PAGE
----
This is less of an issue nowadays because increasingly the younger set are forgoing marriage ("pointless") and children ("who the hell can afford them") altogether. But still it lingers: the first date must lead to the second, and so on, until you get married, own your own house, and have kids (which I must say again aren't even IN the standard set of marriage vows!) If you don't progress up that escalator, your relationship is a failure, and if you skip a bunch of steps, or appear in two different places on the escalator once, please stop being impossible.

People get into relationships for all sorts of reasons, none of which are any of your business, and they stay, or don't stay, in relationships for lots more reasons, none of which are any of your business. Which is the failure: the loveless marriage where we "stay together for the sake of the kids", or the divorce when we realized we were no longer serving each other's best interests? I'd suggest the former is more damaging (with the caveat that if you brought kids into the world, you have a lifelong responsibility towards them and, by extension and as distasteful as this sounds, to the other parent.)

The idea that your insecurities are always your partner's responsibility to tiptoe around and never your responsibility to work on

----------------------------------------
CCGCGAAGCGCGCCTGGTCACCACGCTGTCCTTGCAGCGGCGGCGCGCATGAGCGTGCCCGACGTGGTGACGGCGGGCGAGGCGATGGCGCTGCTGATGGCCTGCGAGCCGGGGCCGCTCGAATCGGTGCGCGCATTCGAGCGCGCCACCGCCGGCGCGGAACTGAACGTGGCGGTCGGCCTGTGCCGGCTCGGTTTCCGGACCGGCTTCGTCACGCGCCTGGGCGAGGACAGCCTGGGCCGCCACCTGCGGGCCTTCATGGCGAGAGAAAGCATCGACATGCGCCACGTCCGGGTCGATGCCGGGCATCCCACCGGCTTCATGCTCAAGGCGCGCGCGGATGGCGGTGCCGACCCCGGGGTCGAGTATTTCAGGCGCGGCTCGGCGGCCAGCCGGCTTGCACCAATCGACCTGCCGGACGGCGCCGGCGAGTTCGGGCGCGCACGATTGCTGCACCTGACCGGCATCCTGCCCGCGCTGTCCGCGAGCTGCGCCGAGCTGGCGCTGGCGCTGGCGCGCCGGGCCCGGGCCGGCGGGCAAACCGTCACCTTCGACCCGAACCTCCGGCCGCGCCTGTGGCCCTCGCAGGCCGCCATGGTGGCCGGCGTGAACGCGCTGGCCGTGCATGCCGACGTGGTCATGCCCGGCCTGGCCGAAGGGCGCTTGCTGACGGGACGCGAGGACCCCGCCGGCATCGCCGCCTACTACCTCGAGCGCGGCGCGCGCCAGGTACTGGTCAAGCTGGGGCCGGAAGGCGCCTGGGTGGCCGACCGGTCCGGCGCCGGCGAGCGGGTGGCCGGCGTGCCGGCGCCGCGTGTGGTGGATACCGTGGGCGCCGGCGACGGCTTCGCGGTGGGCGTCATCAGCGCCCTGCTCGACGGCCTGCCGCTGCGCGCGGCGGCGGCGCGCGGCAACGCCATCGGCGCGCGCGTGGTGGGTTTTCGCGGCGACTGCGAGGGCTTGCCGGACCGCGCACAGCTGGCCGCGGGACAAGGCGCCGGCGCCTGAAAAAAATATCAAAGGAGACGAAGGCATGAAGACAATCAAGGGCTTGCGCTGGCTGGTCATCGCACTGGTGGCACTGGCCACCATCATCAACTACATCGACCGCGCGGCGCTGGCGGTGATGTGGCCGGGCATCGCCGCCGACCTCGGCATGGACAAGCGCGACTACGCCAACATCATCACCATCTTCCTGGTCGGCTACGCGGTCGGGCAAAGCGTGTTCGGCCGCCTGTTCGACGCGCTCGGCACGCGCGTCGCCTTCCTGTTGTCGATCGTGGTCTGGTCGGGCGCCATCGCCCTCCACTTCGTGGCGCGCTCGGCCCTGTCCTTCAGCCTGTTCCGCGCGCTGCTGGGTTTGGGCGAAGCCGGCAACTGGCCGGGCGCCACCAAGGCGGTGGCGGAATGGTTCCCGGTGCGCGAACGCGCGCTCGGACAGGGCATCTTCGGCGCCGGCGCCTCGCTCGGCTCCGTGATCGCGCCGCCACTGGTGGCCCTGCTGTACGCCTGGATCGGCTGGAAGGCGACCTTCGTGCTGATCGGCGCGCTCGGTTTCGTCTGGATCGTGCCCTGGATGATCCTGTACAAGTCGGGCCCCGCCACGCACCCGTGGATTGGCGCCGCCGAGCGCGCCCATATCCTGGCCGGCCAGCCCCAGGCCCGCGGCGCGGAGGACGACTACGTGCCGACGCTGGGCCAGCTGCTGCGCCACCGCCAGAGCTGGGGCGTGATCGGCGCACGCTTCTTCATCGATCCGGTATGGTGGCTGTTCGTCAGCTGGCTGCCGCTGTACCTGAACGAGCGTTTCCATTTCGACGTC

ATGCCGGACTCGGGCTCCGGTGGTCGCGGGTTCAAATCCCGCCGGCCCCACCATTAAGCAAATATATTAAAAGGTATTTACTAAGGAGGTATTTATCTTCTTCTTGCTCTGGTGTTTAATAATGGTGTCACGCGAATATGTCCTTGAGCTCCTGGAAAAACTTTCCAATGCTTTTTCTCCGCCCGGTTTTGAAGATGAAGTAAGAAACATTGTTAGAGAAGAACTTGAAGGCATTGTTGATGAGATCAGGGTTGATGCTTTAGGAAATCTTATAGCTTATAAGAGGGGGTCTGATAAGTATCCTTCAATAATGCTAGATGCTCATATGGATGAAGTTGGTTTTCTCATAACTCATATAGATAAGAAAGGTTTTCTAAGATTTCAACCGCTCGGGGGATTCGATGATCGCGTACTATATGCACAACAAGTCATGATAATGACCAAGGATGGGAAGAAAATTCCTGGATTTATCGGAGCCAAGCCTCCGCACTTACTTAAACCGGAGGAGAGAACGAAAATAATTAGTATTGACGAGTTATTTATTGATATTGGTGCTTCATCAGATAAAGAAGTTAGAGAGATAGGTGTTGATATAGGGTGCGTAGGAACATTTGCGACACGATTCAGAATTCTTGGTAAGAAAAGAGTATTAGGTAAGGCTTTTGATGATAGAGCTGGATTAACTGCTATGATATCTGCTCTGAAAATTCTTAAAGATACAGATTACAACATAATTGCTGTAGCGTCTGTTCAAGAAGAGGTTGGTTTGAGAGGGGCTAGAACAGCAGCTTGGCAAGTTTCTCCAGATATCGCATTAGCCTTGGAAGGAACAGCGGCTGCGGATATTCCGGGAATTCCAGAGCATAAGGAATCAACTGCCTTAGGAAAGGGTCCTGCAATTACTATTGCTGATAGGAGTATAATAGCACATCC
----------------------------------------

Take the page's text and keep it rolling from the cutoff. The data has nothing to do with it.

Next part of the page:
If you are confused by this, substitute the word "jealousies" for "insecurities". They mean the same thing, after all.
No, it's not your partner's responsibility to text message you every two hours with a picture of where she is. It's your responsibility to ask yourself what the fuck you're that afraid of, and then remind yourself that people live up or down to our expectations of them.
I know someone whose wife accused him of cheating on her nearly every day over a period of years. He wasn't, but eventually he decided if he was going to be tarred with that brush no matter what, he may as well reap the benefits. And do you know what? I don't blame the guy one...little...bit.
I used to work for a boss who accused every one of her employees of stealing. (Ironically, she was projecting: she was trying to cover for her own thefts.) But some of those employees, innocent at first, eventually did steal from her.

Trust is key in any relationship, monogamous or polyamorous. (Yes, there's trust galore in poly relationships....arguably more. When other choices AREN'T off limits, you have to place a lot of trust in your partner that she won't leave you for one of those choices. Of course, I'd rather flip that and ask "why leave A when you can also be with B".